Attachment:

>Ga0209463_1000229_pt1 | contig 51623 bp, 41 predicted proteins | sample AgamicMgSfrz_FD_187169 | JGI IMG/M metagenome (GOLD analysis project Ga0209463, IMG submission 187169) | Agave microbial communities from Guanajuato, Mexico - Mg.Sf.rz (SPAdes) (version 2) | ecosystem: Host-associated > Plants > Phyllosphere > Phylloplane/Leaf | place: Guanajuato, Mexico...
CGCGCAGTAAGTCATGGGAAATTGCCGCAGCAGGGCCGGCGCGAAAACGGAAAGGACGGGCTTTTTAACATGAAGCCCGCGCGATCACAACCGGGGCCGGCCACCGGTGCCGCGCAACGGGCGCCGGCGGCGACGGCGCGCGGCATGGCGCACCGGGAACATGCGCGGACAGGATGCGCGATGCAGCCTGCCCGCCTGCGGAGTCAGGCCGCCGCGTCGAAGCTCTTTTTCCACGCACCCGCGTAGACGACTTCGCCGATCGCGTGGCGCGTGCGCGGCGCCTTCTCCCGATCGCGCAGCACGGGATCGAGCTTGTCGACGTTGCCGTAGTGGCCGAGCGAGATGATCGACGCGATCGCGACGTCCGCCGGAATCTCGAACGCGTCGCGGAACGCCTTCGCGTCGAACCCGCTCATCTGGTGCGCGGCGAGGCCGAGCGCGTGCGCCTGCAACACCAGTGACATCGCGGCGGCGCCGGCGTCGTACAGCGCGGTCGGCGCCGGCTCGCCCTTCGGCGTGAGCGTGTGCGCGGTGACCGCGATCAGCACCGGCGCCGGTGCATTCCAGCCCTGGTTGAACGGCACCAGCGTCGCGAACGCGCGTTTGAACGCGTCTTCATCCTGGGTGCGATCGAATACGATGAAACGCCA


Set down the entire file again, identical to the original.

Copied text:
>Ga0209463_1000229_pt1 | contig 51623 bp, 41 predicted proteins | sample AgamicMgSfrz_FD_187169 | JGI IMG/M metagenome (GOLD analysis project Ga0209463, IMG submission 187169) | Agave microbial communities from Guanajuato, Mexico - Mg.Sf.rz (SPAdes) (version 2) | ecosystem: Host-associated > Plants > Phyllosphere > Phylloplane/Leaf | place: Guanajuato, Mexico...
CGCGCAGTAAGTCATGGGAAATTGCCGCAGCAGGGCCGGCGCGAAAACGGAAAGGACGGGCTTTTTAACATGAAGCCCGCGCGATCACAACCGGGGCCGGCCACCGGTGCCGCGCAACGGGCGCCGGCGGCGACGGCGCGCGGCATGGCGCACCGGGAACATGCGCGGACAGGATGCGCGATGCAGCCTGCCCGCCTGCGGAGTCAGGCCGCCGCGTCGAAGCTCTTTTTCCACGCACCCGCGTAGACGACTTCGCCGATCGCGTGGCGCGTGCGCGGCGCCTTCTCCCGATCGCGCAGCACGGGATCGAGCTTGTCGACGTTGCCGTAGTGGCCGAGCGAGATGATCGACGCGATCGCGACGTCCGCCGGAATCTCGAACGCGTCGCGGAACGCCTTCGCGTCGAACCCGCTCATCTGGTGCGCGGCGAGGCCGAGCGCGTGCGCCTGCAACACCAGTGACATCGCGGCGGCGCCGGCGTCGTACAGCGCGGTCGGCGCCGGCTCGCCCTTCGGCGTGAGCGTGTGCGCGGTGACCGCGATCAGCACCGGCGCCGGTGCATTCCAGCCCTGGTTGAACGGCACCAGCGTCGCGAACGCGCGTTTGAACGCGTCTTCATCCTGGGTGCGATCGAATACGATGAAACGCCA